The underwhelming meats of Abbey's Real Texas BBQ
6904 Miramar Road, San Diego
Abbey’s Real Texas BBQ makes bold moves, claiming “Best BBQ Brisket In San Diego” at the head of its website.
Well, says who?
These kinds of claims always beg for upholding or debunking.
The restaurant has a faded print of an Eleanor Widmer review from years back, but the former Reader critic stopped well short of raving. The meat at Abbey’s can speak up for itself, though it doesn’t have much to say.
Where’s the smokey flavor?
The inferior sauce tastes more like canned spaghetti slop than anything appropriate to ribs, pulled pork, and brisket.
Pricing feels $2 too high across the board, though the generous portions ensure leftovers.
This barely even qualifies as barbecue. More like boiled meat served to the soldiers of some ancient army during a forced march through perilous winter in hostile territories.
The best thing that Abbey’s Real Texas BBQ has going for it is the toasted hamburger bun smeared in garlicky oil that comes on the side of the combination plates. Made into a sandwich, the bland meat drags the bread down to its level, sapping away the deliciousness like an antisocial dance partner dragging her heels through an entire foxtrot.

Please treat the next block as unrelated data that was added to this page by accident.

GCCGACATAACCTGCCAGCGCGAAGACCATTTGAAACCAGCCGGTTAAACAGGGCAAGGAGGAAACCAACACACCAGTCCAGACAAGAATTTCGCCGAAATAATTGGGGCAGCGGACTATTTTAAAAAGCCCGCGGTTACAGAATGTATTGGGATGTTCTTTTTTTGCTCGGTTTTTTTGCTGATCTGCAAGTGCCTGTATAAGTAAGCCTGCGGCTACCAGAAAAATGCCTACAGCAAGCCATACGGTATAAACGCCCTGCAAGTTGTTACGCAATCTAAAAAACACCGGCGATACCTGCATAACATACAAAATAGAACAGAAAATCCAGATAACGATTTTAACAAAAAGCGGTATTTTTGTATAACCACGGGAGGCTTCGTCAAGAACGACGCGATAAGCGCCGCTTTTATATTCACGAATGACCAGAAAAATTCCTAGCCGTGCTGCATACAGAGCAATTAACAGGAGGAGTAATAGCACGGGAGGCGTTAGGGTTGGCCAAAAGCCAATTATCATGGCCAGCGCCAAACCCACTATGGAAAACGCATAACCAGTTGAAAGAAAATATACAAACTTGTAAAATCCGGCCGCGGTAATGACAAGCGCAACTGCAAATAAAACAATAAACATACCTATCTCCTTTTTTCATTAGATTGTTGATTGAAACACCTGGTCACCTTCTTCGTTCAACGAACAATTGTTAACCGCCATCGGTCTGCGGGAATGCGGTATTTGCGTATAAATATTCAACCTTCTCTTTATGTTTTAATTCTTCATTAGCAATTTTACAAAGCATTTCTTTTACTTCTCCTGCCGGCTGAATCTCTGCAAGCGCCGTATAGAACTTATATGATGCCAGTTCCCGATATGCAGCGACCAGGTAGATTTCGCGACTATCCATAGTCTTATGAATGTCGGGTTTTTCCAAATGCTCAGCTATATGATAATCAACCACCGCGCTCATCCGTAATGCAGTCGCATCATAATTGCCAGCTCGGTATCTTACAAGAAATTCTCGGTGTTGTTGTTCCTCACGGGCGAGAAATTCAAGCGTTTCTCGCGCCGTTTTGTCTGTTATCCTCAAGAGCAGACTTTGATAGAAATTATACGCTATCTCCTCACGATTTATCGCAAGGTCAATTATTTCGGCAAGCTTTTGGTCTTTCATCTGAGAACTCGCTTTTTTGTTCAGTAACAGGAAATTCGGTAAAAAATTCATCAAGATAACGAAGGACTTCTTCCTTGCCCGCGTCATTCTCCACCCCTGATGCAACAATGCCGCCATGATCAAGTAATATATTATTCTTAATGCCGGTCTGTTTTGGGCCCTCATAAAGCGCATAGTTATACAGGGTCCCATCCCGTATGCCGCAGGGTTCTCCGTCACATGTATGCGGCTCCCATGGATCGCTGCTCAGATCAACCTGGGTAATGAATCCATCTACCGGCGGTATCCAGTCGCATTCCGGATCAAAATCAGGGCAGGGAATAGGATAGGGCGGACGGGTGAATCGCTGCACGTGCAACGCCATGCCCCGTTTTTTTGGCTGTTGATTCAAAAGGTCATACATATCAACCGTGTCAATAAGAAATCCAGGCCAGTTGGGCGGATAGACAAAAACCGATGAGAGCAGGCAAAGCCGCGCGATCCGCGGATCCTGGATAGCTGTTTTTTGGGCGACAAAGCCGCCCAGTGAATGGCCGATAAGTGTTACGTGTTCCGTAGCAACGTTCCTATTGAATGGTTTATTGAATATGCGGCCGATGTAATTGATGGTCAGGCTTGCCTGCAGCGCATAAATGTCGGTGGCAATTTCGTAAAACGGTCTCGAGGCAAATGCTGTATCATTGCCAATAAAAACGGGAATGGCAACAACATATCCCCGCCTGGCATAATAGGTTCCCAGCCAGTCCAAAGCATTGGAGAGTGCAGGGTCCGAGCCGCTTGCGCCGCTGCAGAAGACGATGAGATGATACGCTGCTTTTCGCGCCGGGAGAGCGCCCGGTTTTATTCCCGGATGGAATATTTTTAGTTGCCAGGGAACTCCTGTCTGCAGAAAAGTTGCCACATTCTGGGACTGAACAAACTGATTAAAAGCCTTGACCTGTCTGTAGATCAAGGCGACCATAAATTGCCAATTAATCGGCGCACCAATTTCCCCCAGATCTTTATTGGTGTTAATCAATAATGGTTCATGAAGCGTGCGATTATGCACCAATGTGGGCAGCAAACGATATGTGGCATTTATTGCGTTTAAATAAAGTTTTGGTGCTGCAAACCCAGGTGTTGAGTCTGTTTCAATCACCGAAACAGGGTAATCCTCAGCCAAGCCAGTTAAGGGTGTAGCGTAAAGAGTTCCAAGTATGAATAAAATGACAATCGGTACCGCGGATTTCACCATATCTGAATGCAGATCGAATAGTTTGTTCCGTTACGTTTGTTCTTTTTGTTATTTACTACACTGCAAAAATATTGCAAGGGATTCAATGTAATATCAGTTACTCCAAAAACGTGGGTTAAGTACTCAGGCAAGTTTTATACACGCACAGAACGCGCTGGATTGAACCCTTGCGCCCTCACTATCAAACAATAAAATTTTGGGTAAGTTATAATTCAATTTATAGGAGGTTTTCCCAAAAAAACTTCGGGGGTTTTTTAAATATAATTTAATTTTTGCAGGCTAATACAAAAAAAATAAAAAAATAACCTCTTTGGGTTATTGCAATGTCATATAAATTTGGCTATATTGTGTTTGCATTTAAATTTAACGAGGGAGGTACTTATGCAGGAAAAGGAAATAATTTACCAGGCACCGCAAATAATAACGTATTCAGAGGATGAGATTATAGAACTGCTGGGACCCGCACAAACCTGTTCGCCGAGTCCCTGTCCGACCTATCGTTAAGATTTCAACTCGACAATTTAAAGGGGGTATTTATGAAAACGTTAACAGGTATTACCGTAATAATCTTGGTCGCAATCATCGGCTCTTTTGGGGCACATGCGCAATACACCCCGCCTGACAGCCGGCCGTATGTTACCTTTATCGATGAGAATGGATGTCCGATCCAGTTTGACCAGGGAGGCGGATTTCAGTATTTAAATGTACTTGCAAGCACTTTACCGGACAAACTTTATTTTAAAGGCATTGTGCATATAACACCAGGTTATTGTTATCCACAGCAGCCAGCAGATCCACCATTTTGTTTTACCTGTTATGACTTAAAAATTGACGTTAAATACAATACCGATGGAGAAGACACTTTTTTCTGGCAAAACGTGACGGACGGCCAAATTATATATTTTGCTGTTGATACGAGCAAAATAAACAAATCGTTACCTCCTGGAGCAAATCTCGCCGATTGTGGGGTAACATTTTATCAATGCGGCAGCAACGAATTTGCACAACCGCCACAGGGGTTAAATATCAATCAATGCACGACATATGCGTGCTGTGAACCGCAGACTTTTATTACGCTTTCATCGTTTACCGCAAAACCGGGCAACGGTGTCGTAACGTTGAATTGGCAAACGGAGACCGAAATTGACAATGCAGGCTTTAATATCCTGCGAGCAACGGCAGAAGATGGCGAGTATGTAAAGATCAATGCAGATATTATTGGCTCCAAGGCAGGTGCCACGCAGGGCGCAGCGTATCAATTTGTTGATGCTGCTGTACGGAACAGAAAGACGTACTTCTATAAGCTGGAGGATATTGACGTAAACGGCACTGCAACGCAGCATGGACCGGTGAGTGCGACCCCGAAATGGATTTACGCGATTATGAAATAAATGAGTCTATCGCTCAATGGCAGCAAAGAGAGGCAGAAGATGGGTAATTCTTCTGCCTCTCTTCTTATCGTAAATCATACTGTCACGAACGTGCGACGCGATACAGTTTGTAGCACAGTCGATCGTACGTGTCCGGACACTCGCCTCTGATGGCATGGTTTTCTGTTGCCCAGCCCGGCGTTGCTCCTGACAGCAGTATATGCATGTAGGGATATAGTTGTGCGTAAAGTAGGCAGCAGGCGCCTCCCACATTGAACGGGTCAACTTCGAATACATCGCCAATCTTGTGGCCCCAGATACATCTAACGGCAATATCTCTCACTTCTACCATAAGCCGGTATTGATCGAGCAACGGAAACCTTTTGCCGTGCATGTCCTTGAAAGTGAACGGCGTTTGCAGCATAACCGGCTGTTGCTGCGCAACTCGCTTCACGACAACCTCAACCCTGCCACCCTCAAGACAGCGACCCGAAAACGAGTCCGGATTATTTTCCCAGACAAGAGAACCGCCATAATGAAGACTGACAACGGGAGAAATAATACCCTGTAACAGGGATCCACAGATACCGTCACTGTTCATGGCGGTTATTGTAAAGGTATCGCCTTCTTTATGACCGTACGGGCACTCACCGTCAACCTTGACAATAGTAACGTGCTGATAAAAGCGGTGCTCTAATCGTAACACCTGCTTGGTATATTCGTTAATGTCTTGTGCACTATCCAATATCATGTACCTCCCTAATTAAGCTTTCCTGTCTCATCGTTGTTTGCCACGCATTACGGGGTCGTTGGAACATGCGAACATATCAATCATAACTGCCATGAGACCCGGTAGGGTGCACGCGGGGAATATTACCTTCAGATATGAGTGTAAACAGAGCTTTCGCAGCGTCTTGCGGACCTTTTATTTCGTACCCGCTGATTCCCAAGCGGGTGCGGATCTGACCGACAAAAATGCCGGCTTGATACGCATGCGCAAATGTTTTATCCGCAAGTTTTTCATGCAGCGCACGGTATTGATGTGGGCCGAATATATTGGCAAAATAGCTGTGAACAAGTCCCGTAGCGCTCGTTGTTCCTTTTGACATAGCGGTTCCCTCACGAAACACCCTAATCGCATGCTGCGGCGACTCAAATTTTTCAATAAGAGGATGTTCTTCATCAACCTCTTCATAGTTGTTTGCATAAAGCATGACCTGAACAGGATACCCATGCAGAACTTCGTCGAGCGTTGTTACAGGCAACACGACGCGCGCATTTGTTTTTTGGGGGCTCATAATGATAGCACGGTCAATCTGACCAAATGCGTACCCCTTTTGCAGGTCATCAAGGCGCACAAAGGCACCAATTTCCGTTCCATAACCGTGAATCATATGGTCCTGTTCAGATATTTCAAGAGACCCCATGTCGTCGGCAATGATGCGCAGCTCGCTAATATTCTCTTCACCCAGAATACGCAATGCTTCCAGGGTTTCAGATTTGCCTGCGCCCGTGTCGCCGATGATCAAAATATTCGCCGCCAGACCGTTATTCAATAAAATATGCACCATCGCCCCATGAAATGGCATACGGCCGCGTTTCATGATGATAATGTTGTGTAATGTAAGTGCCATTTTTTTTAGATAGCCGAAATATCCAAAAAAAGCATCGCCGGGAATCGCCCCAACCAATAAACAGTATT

The baked beans are okay, but one acceptable side can not elevate sub-par barbecue (sub-parbecue?!), and this Abbey’s is certainly that.
On a bright note, the cooler’s stocked with the delicious Texan beer, Shiner Bock. Also, the owner, Matt, is a genuinely nice guy who marches around the Country Music Television-styled dining room making friendly with the customers and boasting of the restau’s thirty-year tenure with justifiable pride.
Not that such things excuse thoroughly unenjoyable meat and an overall sloppiness of service and decor. If anything, little niceties call more attention to the many faults.
If there’s a lesson in this, it’s that it’s never okay to call yourself the best. Earn the designation first, and then let someone else assign it.